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Targeting Striper Using Live Sonar

Fishing for striper is a great way to put a ton of big fish in the boat and have a really good time doing it.

While I’m a die hard bass fisherman at heart, I don’t mind taking the occasional day off to go after some big striped bass. Fishing for striper is a great way to put a ton of big fish in the boat and have a really good time doing it. I’ve striper fished everywhere from eastern Tennessee down to southern Alabama, and it’s an absolute blast no matter where you are located. 

The invention of live sonar truly changed the way we fish especially when it comes to targeting offshore striper. Using this technology to target these specific fish has really increased our overall effectiveness and efficiency while on the water. Targeting this species can be very simple and super productive once you have a basic understanding of what they look like on live sonar, where to find them and what to use to catch them.


The easiest way to identify differing species of fish using live sonar is by recognizing their size and how they act.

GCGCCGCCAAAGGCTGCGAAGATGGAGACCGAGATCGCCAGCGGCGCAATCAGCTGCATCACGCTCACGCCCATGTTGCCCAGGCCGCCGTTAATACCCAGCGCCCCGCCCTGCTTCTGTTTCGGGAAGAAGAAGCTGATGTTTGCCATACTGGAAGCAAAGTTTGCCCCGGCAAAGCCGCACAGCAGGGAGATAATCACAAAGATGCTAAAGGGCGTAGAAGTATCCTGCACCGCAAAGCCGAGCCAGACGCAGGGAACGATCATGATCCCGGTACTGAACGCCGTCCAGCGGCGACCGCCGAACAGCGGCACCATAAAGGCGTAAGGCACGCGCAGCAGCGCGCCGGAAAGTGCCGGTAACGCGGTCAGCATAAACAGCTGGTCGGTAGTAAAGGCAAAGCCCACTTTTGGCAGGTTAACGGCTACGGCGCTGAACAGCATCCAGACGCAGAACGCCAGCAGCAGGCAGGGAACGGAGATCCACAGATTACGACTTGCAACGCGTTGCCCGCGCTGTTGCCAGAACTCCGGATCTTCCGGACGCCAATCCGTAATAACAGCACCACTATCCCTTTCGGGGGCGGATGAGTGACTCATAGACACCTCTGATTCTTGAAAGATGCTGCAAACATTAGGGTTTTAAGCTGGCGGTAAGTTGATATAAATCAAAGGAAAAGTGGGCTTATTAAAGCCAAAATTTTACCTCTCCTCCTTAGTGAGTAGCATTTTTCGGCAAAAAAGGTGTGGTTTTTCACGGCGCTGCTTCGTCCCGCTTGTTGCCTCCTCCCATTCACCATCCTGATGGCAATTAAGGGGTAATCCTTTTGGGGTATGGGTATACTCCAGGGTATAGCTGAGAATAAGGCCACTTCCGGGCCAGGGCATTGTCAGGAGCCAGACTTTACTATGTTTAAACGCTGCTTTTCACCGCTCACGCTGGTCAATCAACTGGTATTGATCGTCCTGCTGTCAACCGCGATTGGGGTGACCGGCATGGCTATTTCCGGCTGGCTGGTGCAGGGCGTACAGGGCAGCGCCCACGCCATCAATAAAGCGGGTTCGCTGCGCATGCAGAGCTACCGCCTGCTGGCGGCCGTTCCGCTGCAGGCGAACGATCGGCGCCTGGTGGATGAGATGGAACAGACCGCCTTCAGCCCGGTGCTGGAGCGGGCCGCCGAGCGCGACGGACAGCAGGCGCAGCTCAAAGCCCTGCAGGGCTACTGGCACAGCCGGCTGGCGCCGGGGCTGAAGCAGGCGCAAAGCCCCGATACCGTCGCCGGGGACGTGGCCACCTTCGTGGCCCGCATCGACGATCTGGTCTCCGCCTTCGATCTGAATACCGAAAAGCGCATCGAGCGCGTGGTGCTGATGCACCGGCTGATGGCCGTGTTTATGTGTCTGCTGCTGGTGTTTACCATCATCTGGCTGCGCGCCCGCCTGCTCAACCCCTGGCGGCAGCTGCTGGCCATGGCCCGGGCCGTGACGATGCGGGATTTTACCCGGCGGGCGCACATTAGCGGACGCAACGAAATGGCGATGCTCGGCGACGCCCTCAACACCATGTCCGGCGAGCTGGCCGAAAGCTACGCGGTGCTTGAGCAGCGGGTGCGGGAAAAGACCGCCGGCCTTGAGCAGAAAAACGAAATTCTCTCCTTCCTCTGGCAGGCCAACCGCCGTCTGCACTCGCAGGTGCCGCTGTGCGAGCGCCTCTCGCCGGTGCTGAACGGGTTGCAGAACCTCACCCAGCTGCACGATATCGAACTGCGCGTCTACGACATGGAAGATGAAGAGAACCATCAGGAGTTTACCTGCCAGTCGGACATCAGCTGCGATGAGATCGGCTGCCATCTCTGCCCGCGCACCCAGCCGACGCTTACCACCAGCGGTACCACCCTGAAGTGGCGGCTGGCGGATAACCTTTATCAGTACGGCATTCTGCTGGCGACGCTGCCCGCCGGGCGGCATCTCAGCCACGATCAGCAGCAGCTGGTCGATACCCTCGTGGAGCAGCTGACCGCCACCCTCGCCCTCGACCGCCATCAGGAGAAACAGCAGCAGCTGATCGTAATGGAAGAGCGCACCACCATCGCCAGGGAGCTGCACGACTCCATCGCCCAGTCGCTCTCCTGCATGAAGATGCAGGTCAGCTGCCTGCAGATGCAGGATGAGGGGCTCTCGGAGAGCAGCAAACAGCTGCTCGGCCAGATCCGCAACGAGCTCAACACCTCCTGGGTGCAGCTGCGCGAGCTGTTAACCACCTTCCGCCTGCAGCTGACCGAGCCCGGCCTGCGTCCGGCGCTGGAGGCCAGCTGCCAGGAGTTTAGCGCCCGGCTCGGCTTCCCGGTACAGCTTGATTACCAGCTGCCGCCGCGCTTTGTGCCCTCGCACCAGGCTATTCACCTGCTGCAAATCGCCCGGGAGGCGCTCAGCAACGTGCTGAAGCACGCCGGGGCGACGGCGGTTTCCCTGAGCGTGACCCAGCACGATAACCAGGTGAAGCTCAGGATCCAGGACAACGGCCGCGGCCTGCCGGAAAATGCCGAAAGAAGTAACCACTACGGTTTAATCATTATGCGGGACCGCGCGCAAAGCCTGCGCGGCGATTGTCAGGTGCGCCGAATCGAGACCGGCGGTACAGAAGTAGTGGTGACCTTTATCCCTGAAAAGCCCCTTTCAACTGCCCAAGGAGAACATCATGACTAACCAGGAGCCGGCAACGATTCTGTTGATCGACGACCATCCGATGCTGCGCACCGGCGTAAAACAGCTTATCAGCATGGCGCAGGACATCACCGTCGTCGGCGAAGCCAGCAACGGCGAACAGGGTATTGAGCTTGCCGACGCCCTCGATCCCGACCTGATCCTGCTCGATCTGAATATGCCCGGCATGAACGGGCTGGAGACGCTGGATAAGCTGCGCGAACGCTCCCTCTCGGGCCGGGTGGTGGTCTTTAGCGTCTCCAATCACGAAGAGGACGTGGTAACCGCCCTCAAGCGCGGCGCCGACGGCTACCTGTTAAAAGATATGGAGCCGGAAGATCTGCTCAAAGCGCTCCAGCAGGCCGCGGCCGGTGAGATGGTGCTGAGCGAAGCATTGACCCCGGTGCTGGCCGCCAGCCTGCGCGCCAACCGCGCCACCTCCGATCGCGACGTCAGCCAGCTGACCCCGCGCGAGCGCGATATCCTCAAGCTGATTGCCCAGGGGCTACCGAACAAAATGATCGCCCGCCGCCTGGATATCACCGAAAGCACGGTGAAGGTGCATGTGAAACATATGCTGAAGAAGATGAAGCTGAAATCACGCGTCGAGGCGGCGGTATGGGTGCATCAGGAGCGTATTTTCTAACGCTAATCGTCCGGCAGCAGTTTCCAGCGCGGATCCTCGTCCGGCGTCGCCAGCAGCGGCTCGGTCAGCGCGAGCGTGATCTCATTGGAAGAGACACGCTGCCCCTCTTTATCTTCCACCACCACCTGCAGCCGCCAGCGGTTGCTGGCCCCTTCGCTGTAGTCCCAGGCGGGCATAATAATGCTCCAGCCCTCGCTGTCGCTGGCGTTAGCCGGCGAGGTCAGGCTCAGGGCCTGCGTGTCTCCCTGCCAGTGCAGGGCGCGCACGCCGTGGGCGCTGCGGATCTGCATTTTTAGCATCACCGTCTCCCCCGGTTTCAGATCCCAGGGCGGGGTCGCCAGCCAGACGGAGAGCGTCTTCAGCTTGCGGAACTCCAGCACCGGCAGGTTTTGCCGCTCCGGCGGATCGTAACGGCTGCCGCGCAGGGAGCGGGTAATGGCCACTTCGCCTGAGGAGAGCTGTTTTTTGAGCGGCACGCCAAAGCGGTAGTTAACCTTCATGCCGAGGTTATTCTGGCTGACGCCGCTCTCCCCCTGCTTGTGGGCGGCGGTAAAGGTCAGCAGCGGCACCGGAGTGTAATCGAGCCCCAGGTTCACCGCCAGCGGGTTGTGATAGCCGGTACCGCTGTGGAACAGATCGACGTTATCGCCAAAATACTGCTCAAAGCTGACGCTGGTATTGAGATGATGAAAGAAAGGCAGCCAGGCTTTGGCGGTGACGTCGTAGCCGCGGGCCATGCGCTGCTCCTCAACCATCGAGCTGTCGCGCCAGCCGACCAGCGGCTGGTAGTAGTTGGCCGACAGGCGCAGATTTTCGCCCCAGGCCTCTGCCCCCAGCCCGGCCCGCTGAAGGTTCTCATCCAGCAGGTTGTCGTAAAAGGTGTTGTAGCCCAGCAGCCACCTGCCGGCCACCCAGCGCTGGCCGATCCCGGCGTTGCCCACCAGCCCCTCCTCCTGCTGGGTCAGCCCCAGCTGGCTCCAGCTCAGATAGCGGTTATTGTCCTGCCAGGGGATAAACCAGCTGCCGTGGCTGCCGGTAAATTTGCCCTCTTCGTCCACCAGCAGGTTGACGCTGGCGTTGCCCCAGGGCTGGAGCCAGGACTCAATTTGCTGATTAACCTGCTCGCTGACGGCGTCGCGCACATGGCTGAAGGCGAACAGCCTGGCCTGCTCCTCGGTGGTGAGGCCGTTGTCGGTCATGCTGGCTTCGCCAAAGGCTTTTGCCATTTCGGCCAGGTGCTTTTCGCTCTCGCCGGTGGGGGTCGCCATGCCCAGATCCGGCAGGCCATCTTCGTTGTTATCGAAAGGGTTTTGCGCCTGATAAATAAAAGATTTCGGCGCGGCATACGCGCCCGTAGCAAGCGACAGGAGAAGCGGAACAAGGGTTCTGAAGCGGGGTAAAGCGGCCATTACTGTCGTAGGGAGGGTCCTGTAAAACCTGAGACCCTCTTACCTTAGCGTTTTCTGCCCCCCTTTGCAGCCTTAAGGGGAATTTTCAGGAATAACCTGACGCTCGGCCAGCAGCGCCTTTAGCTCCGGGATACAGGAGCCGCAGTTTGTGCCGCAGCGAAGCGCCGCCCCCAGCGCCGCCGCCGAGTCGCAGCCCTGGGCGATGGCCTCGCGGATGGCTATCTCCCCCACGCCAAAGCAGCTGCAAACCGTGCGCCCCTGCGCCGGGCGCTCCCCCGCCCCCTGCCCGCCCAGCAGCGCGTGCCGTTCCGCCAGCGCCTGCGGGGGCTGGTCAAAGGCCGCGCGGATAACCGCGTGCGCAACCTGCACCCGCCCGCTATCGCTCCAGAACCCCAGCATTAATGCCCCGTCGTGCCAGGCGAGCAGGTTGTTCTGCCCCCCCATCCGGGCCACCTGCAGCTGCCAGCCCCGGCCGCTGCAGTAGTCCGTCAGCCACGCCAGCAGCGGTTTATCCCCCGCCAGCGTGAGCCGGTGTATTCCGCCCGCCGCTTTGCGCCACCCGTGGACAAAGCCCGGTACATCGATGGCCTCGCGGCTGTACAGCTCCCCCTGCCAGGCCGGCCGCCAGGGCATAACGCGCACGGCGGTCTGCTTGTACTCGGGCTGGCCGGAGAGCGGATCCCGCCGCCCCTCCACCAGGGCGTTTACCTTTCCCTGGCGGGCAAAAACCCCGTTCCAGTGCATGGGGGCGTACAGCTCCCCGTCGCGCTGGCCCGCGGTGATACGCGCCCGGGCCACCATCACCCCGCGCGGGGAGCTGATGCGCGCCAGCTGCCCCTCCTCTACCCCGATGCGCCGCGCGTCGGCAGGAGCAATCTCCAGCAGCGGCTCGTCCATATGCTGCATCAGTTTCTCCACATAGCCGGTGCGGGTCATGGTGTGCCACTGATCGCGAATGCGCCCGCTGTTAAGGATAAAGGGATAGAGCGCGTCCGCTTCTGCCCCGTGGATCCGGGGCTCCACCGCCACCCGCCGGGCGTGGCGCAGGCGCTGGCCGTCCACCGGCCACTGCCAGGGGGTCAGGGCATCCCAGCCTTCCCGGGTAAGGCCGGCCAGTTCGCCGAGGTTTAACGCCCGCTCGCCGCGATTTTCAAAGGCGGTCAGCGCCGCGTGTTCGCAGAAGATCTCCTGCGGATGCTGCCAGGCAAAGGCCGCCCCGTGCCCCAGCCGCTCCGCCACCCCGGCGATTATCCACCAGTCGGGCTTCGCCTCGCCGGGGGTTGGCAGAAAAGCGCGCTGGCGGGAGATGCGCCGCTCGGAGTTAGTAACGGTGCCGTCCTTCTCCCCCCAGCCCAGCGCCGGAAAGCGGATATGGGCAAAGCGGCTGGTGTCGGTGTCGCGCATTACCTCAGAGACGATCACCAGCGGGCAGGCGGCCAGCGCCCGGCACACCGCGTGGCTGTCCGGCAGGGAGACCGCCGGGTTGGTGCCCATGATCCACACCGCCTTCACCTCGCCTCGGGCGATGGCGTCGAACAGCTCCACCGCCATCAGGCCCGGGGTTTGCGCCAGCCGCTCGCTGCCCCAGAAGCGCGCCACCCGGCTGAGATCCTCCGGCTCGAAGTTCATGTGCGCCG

Size is the most identifiable sign of what type of fish you are looking at. Obviously striper are much larger than the typical largemouth bass, sometimes reaching sizes up to 60-plus pounds. These fish will have a much larger return on live sonar due to their overwhelming size. This makes spotting and tracking these fish much easier than the typical bass. This is a really great way to practice targeting individual fish on live sonar.

The next important thing when trying to identify these fish is knowing how they act. Striper often run in groups, so once you locate one you’ll often find a big group of them close by. These fish tend to suspend high in the water column. While some striper do hang out on the bottom, I’ve found that these suspending fish are often much easier to coax into biting when using artificial lures and live sonar.

These fish tend to be far more aggressive than a typical bass, making them an absolute blast to catch. Some of the most aggressive strikes come from when you locate a tight group of striper on live sonar. The competition of other fish causes them to fight over the lure, leading to some ferocious bites. Targeting individual fish can be a great tactic as well, however these fish can sometimes be a little more stubborn when using artificial lures. While it is important to understand what these fish look like on live sonar, understanding where they are is equally crucial to a successful day of striper fishing.

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